As part of its program to build an efficient transportation and communication infrastructure, the Kingdom established new intercity highways and roads to every major city, town and village. The length of roads in the Kingdom grew from 4,985 miles of paved and 2,167 miles of unpaved surfaces in 1970 to 26,137 miles of paved and 56,000 miles of unpaved last year. During the course of the development plans, the Kingdom also built a total of 182 wharves, which last year handled 86.8 million tons of industrial and commercial imports and exports. A total of 25 airports, three of them international, have been built. Collectively, they handle 25 million passengers a year.

Industrial growth during the past 25 years has taken two parallel yet complementary courses. One has focused on the development of the oil industry into a fully-integrated operation incorporating refining, shipping and marketing in an effort to add value to Saudi oil exports. Also, the national oil company Saudi Aramco entered into joint ventures for downstream refining and sales in major consumer markets abroad.

The long-term objective of Saudi economic planning has been to maximize earnings from its vast hydrocarbon reserves while at the same time diversifying away from oil. This has been done through expansion of the non-oil industry and encouraging the growth of the private sector. The first step in the national effort to nurture the non-oil industrial sector was the establishment of the Saudi Basic Industries Corporation (SABIC) in 1976. The idea was to establish basic industrial units in proximity to refineries and crude production facilities that could use the natural gas and natural gas liquids and other hydrocarbons generated by these facilities and convert them to feedstock and products such as plastics and resins that could be used by secondary industries to produce a growing variety of consumer goods. Last year, SABIC's 15 plants were manufacturing 20 million tons of products annually, which fed hundreds of other factories.

Advances in education have led to pioneering scientific research by Saudi scientists.

Simultaneously, Saudi Arabia introduced a unique incentive system to encourage private sector participation in industrial, commercial and agricultural ventures. Generous long-term interest-free loans were offered to individuals and companies investing in new factories and commercial ventures or for the expansion of existing ones. So far, various government agencies have provided 55.6 billion riyals (14.82 billion dollars) in such loans for industrial projects and another 55.8 billion riyals (14.88 billion dollars) in commercial ventures. Government ministries also provide a range of support services, including feasibility studies and technical consulting for entrepreneurs.

As a result of these and other programs, the Saudi gross domestic product (GDP) rose from 157.8 billion riyals (42.08 billion dollars) in 1970 to 460 billion riyals (122.66 billion dollars) in 1994. Significantly, contributions of both the private sector and the non-oil industrial sector to the GDP have grown steadily over the past decade. The private sector now accounts for more than half the GDP, while the non-oil sector's share is approaching two-thirds of the GDP. Last year, 2,303 factories were producing goods for sale on the domestic market and for export to more than 70 countries.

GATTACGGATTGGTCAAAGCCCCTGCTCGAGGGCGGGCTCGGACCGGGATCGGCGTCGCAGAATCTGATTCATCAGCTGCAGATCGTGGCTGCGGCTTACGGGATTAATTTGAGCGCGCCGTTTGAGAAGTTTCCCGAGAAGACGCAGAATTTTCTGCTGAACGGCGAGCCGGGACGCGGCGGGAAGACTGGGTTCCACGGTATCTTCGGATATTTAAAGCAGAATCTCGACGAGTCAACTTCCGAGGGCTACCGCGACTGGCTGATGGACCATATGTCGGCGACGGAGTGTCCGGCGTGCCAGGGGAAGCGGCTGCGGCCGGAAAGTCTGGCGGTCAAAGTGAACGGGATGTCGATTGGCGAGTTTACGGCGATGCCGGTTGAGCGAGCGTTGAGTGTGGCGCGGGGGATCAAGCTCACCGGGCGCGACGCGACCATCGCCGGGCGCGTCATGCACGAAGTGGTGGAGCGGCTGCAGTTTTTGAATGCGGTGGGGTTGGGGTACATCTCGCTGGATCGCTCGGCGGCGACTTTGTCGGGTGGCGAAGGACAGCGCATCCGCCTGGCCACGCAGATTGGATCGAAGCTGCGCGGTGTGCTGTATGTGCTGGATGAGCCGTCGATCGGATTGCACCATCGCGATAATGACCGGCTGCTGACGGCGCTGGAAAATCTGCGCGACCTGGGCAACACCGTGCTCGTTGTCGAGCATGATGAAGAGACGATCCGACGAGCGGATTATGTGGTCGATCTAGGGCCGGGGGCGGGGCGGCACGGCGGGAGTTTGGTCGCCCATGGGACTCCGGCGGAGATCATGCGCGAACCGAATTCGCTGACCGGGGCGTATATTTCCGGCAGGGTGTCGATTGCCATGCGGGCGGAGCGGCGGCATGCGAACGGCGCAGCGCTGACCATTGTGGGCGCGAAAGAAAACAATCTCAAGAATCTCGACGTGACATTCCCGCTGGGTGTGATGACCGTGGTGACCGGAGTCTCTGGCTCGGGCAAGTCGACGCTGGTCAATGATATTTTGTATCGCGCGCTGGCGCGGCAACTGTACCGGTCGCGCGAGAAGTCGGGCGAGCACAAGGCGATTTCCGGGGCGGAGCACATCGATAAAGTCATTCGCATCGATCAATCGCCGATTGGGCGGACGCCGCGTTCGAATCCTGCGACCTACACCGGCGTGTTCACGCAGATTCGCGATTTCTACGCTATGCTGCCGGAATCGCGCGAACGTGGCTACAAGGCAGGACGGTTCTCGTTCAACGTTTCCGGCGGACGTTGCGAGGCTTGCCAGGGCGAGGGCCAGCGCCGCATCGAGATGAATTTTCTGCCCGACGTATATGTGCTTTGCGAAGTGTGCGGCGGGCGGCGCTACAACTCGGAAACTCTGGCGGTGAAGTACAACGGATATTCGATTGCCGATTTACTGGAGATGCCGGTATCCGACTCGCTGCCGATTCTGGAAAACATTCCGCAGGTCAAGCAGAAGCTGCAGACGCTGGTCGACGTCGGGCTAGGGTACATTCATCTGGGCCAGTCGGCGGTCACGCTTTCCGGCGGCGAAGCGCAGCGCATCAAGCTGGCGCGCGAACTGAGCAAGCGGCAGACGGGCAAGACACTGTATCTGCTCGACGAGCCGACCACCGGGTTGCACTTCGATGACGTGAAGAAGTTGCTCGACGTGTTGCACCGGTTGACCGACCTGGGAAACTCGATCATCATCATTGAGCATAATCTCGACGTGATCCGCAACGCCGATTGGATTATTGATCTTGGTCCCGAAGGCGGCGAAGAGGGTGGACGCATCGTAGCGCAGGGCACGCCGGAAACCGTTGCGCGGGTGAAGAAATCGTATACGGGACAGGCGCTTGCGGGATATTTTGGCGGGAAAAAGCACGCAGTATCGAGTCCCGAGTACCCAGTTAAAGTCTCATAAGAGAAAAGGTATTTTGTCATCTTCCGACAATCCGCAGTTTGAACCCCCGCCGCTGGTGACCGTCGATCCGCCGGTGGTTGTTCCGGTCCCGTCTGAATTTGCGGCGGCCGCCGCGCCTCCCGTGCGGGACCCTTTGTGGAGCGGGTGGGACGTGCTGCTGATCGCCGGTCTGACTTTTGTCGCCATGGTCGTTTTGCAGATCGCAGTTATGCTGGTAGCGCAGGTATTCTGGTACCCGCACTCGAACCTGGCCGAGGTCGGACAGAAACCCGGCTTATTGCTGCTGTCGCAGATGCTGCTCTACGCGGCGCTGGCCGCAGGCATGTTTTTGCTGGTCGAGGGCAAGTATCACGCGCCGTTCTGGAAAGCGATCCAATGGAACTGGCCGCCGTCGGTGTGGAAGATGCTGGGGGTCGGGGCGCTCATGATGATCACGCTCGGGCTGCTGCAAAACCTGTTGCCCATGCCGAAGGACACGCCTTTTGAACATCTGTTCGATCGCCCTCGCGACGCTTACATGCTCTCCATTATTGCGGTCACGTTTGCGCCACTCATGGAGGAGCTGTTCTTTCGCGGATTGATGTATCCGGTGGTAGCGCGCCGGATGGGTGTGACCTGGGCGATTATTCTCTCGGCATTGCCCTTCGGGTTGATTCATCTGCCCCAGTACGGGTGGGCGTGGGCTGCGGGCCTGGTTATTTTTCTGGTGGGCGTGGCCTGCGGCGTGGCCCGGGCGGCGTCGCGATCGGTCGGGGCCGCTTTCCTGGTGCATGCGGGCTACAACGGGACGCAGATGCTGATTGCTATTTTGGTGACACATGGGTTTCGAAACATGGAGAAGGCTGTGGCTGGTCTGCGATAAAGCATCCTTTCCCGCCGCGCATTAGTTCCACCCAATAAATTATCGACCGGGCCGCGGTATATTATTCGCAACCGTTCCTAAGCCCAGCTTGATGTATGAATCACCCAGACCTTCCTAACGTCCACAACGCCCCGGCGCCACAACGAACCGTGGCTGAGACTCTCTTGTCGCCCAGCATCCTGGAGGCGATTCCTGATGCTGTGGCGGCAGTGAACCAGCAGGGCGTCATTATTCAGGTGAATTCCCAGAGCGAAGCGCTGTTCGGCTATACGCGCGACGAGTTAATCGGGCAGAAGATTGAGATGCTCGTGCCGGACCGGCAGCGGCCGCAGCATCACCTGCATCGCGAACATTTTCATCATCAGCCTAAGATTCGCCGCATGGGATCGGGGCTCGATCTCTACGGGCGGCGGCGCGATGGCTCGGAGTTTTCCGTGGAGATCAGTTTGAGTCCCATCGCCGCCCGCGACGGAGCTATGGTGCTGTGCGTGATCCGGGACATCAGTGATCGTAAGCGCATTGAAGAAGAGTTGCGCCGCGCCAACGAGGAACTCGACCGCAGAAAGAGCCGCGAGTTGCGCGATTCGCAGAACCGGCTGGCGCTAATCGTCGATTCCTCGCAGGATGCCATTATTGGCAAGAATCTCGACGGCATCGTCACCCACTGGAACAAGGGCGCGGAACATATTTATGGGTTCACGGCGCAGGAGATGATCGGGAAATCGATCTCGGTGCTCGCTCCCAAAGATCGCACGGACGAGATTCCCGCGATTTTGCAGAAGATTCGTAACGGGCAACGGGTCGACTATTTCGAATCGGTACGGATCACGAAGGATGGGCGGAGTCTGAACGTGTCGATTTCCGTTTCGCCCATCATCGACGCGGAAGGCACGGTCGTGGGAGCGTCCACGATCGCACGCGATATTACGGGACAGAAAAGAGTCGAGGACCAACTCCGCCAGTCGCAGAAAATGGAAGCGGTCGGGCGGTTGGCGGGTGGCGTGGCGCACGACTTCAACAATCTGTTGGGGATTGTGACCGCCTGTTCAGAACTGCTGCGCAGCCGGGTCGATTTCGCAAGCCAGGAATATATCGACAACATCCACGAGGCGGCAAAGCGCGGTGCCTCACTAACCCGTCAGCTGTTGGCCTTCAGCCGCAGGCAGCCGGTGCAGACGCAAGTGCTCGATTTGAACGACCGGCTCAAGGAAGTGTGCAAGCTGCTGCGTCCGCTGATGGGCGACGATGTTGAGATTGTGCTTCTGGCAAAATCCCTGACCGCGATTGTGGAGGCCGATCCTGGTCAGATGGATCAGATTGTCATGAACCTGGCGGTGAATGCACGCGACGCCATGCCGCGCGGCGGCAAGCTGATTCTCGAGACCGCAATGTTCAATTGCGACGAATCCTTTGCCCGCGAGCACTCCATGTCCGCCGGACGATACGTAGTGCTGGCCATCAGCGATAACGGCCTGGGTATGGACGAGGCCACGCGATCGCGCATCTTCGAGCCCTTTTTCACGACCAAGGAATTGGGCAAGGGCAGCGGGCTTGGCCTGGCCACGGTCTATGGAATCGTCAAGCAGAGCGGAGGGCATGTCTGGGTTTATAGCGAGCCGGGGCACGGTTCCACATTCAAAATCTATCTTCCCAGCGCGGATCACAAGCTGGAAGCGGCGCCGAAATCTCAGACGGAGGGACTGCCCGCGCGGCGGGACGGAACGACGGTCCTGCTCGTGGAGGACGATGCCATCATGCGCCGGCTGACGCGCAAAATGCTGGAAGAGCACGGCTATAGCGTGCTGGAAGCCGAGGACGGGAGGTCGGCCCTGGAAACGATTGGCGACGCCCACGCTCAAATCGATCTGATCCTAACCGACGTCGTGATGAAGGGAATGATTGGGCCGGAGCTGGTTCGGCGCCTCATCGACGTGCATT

A similar success story was also being realized in the agricultural sector. Buoyed by soft loans totalling 28.1 billion riyals (7.49 billion dollars), 6.42 million acres of land grants, a variety of free government services and the construction of modern dams and irrigation systems, agricultural production has skyrocketed. Once almost totally reliant on imports of food and agricultural products, Saudi Arabia is now self-sufficient in many areas, such as wheat, vegetables and poultry, and is a net exporter of some products.

A vast electricity generation and distribution system was established during the course of the first five development plans, raising generation capacity from 344 megawatts in 1970 to 17,053 megawatts in 1994. A series of 33 desalination plants, more than 200 dams and 20,000 miles of water distribution pipes supply water for urban, industrial and agricultural use across Saudi Arabia today.

The Kingdom has also established an efficient social welfare program that provides unemployment, retirement and disability insurance for workers and social security pensions, benefits and relief assistance for the disabled, the elderly, orphans and widows without income. Government agencies have disbursed 30.7 billion riyals (8.18 billion dollars) in such payments over the past 20 years.

Saudi Arabia has established a vast network of sports complexes and facilities throughout the country.

Saudi Arabia has achieved progress of a similar nature in almost every field of human endeavor in the last quarter century. It is a regional leader in sports, environmental conservation and in many other fields, all thanks to careful planning and studious implementation of its past five development plans.

The Kingdom is now in its Sixth Development Plan (1995-99), which shifts the emphasis in development planning to improved efficiency of various social and economic sectors.

Approved by the Council of Ministers on July 3, 1995, the plan focuses on improving the Kingdom's economic efficiency, diversifying the national economy, promoting the role of the private sector in the national economy and encouraging manpower development.